Online food delivery companies have had such a good pandemic, it’s a wonder there isn’t a conspiracy theory afloat about the whole thing being started by Big Pepperoni.
Take the Anglo-Dutch empire Just Eat Takeaway.com, still known to Irish users as plain Just Eat. It spent much of 2020 investing its way to gains in market share, before pocketing for dessert the proceeds of a 79 per cent surge in first-quarter orders. Lockdown 3.0 was a festival of grease-stained food boxes, and there were apps for that.
But that was then. Now the newly orange-logoed Amsterdam-headquartered group, the product of a merger between Just Eat and Takeaway.com, is busy lining out as one of the official sponsors of Uefa Euro 2020, unveiling a television ad in which a football spins tantalisingly into a pizza. Eric Cantona co-stars.
We have entered the season of Euro 2020 commercial hoopla, which means Currys PC World will be trying harder than ever to persuade everybody to buy a television the size of the old Savoy One and various bookmakers will be taking a keen interest in people doing stuff responsibly.
Alas, the backdrop for the event isn’t what any paid-up sponsor or passing ambush-marketing chancer would have expected four – sorry, five – years ago. That it’s not actually 2020 is the least of it.
The continent-wide tournament kicks off in Rome on June 11th, with RTÉ's Darragh Maloney presenting live coverage of Turkey v Italy and, before that, what is bound to be one of soccer's beautifully naff opening ceremonies. Our sense of normality returning to the world depends on the opening ceremony being not just terrible, but confounding in its terribleness.
From the announcement in 2014 until the recent intervention of the pandemic gods, Dublin was due to be one of the host cities, ensuring a local angle that could not be guaranteed by the Republic of Ireland and Northern Ireland qualification campaigns. That's all gone now, leaving Irish involvement to take musical form.
We Are the People by Dutch DJ Martin Garrix "featuring" Bono and The Edge has been unleashed as the official song of the pan-European sporting shindig. According to Uefa, it "looks at the challenges facing the world, while at the same time aiming to find a unified response to these issues", which is a lot to squeeze into three minutes and 40 seconds.
The theme of Euro 2020 is unity, adds Uefa, which seems an odd sentiment for a competition with 24 teams and only one winner. The choice of official lyricist is inspired, to be fair. If anyone can find a unified response to the challenges facing the world, it is surely Bono. Let’s just hope that when he does, he doesn’t hide it away in a song that everybody ignores.
Lest these gently anthemic stirrings fail to put more casual football watchers in the mood for the VAR-contingent delights of Euro 2020, Uefa has the back-up plan of a pre-tournament digital marketing campaign that implores social media users to “get #EuroHyped”.
The effort is commendable, though hype to me is less something you agree to feel and more something that just confronts you, like the chorus of a Cypriot Eurovision entry or the wall of Pringles at your nearest Tesco.
It has been a subdued time for the sponsorship market, with revenues hurt last year by the sea of cancelled events, budget retrenchment and short-term decision-making by the usual big spenders. The vast sponsor nettings that covered up the empty seats, occupying unprecedented percentages of our television screens, weren’t enough to offset the recessionary climate.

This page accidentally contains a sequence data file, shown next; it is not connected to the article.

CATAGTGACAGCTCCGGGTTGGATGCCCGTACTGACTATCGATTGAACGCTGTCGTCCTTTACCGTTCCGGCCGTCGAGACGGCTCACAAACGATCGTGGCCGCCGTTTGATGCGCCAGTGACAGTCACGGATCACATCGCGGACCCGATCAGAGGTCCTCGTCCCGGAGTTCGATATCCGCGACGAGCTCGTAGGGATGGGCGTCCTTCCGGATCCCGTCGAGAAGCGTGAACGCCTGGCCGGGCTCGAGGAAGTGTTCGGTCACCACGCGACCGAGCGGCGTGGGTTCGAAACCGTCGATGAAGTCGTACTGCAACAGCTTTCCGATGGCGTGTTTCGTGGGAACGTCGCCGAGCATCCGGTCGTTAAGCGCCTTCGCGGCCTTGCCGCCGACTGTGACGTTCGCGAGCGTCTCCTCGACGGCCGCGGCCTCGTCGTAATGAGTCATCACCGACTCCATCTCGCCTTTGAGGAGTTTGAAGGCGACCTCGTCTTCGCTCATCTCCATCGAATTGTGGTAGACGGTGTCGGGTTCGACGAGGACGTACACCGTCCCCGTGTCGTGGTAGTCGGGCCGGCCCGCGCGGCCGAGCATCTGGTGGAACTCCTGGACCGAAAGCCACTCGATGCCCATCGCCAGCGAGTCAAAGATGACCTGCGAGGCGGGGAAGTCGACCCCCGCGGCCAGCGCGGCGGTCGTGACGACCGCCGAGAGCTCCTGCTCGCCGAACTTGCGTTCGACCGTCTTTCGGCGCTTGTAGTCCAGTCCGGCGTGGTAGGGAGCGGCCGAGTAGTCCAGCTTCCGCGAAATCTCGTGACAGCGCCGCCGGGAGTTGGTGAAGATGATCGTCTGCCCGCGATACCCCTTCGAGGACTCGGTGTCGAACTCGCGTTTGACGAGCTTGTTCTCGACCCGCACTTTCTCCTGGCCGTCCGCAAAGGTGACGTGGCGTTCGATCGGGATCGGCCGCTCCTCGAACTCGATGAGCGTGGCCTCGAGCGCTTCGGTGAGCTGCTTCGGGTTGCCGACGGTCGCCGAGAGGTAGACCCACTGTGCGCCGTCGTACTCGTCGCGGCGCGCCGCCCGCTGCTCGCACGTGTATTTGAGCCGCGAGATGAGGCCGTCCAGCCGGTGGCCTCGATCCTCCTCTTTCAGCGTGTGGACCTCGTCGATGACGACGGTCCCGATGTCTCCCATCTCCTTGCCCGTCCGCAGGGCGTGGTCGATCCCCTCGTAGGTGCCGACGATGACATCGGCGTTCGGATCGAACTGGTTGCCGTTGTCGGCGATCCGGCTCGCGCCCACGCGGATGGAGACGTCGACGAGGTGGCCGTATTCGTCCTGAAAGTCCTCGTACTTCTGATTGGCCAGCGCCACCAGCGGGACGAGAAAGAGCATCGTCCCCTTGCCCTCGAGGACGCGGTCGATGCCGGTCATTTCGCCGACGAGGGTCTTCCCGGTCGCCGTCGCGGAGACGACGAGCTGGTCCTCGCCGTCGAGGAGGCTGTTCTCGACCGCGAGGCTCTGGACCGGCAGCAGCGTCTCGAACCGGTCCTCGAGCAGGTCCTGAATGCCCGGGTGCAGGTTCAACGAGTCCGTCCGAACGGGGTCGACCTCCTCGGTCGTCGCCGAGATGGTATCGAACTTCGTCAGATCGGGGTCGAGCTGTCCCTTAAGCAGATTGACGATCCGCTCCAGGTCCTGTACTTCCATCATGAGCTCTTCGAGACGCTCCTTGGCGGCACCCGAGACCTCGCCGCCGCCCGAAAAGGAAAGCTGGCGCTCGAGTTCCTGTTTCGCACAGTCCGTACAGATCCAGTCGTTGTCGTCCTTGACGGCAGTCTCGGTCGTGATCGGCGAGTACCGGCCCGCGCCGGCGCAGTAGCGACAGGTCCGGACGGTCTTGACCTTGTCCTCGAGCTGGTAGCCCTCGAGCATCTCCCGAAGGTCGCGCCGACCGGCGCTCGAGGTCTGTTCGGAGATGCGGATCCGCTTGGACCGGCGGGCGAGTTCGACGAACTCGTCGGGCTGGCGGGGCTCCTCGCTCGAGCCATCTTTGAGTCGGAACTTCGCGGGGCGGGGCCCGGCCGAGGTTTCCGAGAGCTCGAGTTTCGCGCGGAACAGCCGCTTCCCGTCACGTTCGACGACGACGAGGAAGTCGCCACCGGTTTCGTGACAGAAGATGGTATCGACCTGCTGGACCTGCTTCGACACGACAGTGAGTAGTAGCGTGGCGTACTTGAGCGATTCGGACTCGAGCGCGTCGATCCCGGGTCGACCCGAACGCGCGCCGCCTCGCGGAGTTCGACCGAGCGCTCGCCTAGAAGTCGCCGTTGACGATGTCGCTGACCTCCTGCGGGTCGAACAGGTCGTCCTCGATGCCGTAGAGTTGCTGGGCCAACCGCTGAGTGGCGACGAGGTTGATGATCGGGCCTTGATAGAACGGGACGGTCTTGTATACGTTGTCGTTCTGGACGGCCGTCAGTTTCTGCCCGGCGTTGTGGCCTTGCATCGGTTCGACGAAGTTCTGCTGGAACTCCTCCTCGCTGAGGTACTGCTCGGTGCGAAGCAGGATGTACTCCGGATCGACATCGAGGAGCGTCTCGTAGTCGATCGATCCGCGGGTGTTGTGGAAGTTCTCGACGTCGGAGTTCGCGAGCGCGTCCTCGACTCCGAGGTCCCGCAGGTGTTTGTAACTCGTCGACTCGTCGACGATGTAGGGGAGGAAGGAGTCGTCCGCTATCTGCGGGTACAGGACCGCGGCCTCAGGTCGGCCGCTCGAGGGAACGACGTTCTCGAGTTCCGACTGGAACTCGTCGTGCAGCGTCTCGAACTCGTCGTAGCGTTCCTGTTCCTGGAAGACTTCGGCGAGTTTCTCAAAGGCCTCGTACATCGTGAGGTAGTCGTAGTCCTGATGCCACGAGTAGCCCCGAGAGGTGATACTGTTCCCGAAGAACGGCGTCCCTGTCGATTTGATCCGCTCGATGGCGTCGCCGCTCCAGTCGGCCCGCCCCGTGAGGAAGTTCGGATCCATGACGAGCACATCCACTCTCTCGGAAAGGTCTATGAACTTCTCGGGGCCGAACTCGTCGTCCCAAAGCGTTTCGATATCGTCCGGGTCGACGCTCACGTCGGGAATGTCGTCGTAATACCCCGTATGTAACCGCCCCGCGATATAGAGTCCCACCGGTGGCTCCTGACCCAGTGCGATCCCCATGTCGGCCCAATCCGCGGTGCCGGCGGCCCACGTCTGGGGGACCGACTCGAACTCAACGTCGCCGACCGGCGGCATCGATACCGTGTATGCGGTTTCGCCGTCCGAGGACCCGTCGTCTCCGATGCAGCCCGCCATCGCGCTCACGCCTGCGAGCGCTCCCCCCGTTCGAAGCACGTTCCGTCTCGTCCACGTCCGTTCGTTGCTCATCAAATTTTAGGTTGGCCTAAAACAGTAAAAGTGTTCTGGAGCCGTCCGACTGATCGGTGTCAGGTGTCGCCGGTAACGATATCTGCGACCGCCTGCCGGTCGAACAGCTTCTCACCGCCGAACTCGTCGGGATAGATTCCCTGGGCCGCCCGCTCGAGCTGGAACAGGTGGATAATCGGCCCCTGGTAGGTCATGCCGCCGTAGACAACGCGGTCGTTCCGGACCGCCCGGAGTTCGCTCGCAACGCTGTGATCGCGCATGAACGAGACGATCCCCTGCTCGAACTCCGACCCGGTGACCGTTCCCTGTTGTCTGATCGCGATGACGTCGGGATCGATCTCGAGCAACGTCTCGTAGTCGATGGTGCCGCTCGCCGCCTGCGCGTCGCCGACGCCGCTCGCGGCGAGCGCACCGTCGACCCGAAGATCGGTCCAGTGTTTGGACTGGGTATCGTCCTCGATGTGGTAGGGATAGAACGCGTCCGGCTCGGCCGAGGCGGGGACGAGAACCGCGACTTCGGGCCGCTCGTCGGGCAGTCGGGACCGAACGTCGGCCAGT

But amid the top tier of Uefa partnerships, the money has been handed over, the agencies have been hired and the activation strategies are under way. Joining Just Eat Takeaway.com as official Euro 2020 sponsors are football stalwarts Coca-Cola and Heineken, as well as Qatar Airways, Chinese smartphone manufacturer Vivo and Chinese-owned video app TikTok.
Uefa's national team football official sponsors, meanwhile, are FedEx, Booking. com, Volkswagen, Chinese mobile payments giant Alipay, Chinese electronics manufacturer Hisense and Gazprom. Indeed, it will fall to everybody's favourite energy giant to introduce the inevitable non-fungible tokens into proceedings, with the scorer of the best goal set to be awarded a digital trophy by Gazprom.
Because what can incentivise excellence in front of goal quite like the prize of unique Russian crypto-art?
Back in the more familiar, old-school world of television advertising, Cantona’s understated Gallic approval to the arrival of a 12-inch seems about as apt for the moment as it can get. Who now is bouncing about with glee at the sight of yet another takeaway on the doorstep?
The aforementioned bumper rates of online food ordering throughout this whole crisis suggests it is not a time to feel sorry for the giants of the takeaway trade. Nobody, absolutely nobody, has been rationing treats, Safefood-style. If it hasn’t been off-limits, then we’ve had it, because we deserve it.
But this extended period of at-home indulgence is precisely the reason why the marketing context for Euro 2020 has changed. An international carnival of football is typically a glorious opportunity to leave the office early, stop off at an off-licence on the way home and settle in for a midweek evening of television entertainment, beer uncapped, food on order. It’s a brilliant novelty, at least at the start, before the heartburn flares up and everything starts to sag.
If Euro 2020 had taken place last year, it would have smashed all viewing records. But other sporting events have been welcomed back to the schedules for some time. Fifteen-plus months into a pandemic, feeling enthusiastic about another night in with a takeaway is almost as hard as trying to make people feel enthusiastic about another night in with a takeaway.
The true excitement now lies somewhere other than our own sofas.